empty shopping cart in full grocery store aisle

What do Immanuel Kant’s metaphysics and David Foster Wallace’s commencement speech at Kenyon College (known as the “This Is Water” speech) have in common?

Both of these famous philosophies, according to Matthew B. Crawford in his book The World Beyond Your Head, are faulty—and for the same reason.

It’s a bold claim. Crawford attempts to topple two towering figures of Western culture and thought in one fell swoop! So let’s back up a sec and analyze what Kant’s and Wallace’s philosophies, in these instances, are. Then we can delve into why Crawford thinks they are wrong.

Immanuel Kant’s Metaphysics of Freedom

Immanuel Kant (1724–1804) was a German philosopher famous for a philosophy called the categorical imperative. He states that morality exists beyond the realm of the everyday world, and can be derived through reason alone. The moral law, he says, is categorically (“unconditionally”) imperative (“crucial and essential”).

Crawford points out that Kant held a mind thinking rationally, in an ideal state, in far higher esteem than a mind grappling with the way things are in the messy, real world:

“Kant builds a high wall between the empirical world and the purely intellectual, where we discover a priori moral laws. Reasons to act must come only from the latter if we are to be free, and the will is to remain pure, ‘unconditioned’ by anything external to it. . . . To be rational is, for Kant, precisely not to be situated in the world.”

David Foster Wallace’s “This Is Water” Commencement Speech

As those who know me well know, I am a huge fan of David Foster Wallace (1962–2008). Infinite Jest was well worth the struggle to read. I have also enjoyed and marveled at the brilliance of many of his other works, fictional and nonfictional. However, I was distinctly unimpressed by his work—for the only time ever—when encountering, ten years ago, the commencement speech he delivered on May 21, 2005: and for the same reasons Crawford cites.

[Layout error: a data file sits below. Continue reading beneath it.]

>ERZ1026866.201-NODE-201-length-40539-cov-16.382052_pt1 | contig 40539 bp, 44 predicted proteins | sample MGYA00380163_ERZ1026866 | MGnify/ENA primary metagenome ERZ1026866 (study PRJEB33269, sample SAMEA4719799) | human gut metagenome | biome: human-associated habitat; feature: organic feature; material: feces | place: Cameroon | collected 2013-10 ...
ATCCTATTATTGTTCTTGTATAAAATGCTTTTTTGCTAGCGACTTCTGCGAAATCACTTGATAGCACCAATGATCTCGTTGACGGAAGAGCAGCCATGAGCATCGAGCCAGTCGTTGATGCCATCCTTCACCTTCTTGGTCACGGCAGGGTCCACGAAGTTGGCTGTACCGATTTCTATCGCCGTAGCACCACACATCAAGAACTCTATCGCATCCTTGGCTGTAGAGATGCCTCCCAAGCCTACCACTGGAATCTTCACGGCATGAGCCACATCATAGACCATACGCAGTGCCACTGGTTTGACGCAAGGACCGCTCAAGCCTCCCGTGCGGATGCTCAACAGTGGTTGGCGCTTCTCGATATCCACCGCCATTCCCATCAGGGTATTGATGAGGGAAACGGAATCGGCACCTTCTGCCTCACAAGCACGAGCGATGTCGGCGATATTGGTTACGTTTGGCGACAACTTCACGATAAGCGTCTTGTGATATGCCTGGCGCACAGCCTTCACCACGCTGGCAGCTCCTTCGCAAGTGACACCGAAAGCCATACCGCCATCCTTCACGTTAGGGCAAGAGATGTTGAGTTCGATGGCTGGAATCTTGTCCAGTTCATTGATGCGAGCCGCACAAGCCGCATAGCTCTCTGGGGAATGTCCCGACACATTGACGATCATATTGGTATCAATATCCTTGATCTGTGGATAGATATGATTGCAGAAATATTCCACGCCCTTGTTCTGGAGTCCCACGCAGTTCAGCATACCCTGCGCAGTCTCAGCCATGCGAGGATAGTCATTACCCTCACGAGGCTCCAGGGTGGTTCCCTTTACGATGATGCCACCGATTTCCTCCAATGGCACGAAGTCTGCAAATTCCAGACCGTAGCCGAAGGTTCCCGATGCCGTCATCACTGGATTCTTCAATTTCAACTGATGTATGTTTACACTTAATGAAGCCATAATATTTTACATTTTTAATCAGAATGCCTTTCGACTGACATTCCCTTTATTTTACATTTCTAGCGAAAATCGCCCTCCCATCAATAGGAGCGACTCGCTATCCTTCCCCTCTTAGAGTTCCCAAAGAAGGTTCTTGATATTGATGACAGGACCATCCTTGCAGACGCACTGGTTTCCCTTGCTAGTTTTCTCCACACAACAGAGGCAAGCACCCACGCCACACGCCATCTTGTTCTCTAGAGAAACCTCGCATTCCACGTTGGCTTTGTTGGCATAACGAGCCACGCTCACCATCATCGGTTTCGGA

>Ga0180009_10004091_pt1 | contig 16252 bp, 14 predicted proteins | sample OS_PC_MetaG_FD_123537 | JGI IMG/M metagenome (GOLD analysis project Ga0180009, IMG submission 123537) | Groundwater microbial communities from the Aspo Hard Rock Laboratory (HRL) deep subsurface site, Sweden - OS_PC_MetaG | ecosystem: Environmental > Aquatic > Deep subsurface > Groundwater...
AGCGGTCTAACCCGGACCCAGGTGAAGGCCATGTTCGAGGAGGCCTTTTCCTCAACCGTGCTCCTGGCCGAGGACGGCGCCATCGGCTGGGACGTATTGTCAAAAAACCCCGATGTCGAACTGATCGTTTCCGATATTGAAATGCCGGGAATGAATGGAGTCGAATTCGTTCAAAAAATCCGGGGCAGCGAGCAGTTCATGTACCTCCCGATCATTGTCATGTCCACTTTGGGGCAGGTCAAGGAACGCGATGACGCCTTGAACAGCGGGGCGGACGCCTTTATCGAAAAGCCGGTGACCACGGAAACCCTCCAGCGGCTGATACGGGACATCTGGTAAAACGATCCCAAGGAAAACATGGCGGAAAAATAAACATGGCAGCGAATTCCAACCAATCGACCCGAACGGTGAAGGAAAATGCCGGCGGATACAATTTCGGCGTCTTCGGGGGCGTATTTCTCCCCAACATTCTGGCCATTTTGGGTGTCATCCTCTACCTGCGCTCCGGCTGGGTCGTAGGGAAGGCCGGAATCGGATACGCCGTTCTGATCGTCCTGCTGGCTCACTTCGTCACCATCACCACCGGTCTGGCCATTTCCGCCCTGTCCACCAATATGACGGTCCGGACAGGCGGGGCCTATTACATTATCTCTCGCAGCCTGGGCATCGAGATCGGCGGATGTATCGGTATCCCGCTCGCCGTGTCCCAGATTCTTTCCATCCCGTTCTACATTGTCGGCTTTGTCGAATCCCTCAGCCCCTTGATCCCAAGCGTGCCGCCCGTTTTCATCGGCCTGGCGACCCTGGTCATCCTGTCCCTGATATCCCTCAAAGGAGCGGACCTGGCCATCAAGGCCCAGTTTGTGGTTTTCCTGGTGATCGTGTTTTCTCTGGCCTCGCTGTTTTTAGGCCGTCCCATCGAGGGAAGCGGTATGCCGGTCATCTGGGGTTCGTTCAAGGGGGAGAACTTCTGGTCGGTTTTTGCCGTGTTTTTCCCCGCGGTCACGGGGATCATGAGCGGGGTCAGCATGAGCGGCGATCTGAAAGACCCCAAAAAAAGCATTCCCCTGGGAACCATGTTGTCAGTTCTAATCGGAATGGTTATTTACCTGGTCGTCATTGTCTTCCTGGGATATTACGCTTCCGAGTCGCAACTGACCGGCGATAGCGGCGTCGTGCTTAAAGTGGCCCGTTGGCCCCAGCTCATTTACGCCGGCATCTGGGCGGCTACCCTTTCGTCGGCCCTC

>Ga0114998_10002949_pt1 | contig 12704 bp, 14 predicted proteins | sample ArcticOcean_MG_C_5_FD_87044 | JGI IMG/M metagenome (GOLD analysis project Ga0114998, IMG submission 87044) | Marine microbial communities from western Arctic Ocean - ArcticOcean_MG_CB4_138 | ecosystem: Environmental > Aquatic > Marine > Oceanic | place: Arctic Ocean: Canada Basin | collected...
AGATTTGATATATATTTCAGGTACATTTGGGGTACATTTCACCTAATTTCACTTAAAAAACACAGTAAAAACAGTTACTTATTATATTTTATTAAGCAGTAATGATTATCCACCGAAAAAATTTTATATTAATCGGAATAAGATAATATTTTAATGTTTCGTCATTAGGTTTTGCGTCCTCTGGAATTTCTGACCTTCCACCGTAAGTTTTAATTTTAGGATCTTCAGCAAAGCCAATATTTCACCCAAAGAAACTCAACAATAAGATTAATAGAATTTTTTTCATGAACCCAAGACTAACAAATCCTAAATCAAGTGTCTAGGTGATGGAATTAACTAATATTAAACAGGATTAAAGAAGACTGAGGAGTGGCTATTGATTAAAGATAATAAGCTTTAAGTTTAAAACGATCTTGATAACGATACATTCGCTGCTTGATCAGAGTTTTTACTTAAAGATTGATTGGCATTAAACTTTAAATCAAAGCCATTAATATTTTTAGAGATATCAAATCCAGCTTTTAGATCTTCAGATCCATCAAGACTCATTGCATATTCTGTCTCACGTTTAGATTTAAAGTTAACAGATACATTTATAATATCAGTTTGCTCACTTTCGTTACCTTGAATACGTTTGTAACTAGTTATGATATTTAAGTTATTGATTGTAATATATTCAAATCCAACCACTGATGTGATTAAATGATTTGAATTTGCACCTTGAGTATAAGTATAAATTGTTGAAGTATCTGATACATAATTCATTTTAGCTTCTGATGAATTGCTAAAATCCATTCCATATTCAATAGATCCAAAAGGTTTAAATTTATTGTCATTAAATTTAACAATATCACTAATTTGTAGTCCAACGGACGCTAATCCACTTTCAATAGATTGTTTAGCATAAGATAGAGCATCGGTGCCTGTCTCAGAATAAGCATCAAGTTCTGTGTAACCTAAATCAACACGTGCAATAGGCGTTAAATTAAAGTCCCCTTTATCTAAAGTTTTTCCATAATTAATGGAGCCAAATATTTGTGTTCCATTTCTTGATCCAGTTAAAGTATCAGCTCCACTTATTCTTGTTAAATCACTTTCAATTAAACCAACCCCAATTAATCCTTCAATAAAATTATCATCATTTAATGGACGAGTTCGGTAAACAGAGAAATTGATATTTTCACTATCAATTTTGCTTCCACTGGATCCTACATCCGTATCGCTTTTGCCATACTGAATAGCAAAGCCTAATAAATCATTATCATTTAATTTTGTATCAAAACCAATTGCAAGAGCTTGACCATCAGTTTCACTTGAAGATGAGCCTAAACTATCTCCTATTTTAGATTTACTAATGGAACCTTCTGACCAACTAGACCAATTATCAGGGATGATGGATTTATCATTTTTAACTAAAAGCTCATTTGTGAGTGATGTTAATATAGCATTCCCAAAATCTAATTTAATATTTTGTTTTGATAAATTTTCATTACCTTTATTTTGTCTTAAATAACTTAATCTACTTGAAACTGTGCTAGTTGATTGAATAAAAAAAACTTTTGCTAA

Even ten years later—and I remember it very well: it was exactly ten years ago, give or take a few months, when my boss (at the time) printed the speech and gave it to me, as a benefactory gesture, an offering* of moral guidance from mentor to mentee, and which I duly read, but did not duly (oops) compliment, nor, however, criticize, because, after all, who criticizes David Foster Wallace?!!

But I seem to have gotten off track. As I was saying, even ten years later, I distinctly remember the bit in the speech about the annoyance of grocery shopping. Wallace opines that if you are engaged in one of the many frustrating activities of modern life—such as grocery shopping, after a long day at work, in an ugly and crowded supermarket, when all you want to do is go home and rest, but everything is annoying and taking too long, etc.—that you should remember that you can always control what you are thinking.

Here’s what Crawford has to say about this:

“Wallace’s core suggestion in the speech is that ‘you get to consciously decide what has meaning and what doesn’t.’ . . . His solution is thus emblematic of the problem we are addressing in this book: we have an uncertain grasp of the world as something with a reality of its own.”

In other words, Wallace, in this speech, held a mind thinking rationally, in an ideal state, in far higher esteem than a mind grappling with the way things are in the messy, real world.

Matthew B. Crawford’s Praise of the World Beyond Your Head

I believe in the power of the mind, thinking rationally; but I also concur with Crawford that thinking in an idealized bubble is not enough. There’s a real world to contend with out there! If the deep, rational thinkers aren’t up for working to make a difference . . . whom does that leave?

Crawford titled his book The World Beyond Your Head. His thesis is that we should work to apply our minds to real things, in the real world, despite the many powers that be and cultural conceptions guiding us in less grounded—and more illusory—directions. This quote of his is buried in a footnote, but it’s one of my favorites in the whole book:

“Wisdom is impossible without biography.”

The mind is not an empty shopping cart, hovering in an imaginary space. It has a history. It has been filled and emptied a bit, filled a lot more and emptied a bit more. It has traveled the aisles again and again and again. It has been knocked around quite a lot, but it keeps going. It keeps moving. It keeps engaging. And the more it moves and engages, the fuller it becomes.

With what real-world activities will you fill your cart today, this week, next year?


*I thought I'd throw a footnote in here, just for good measure. (RIP DFW.)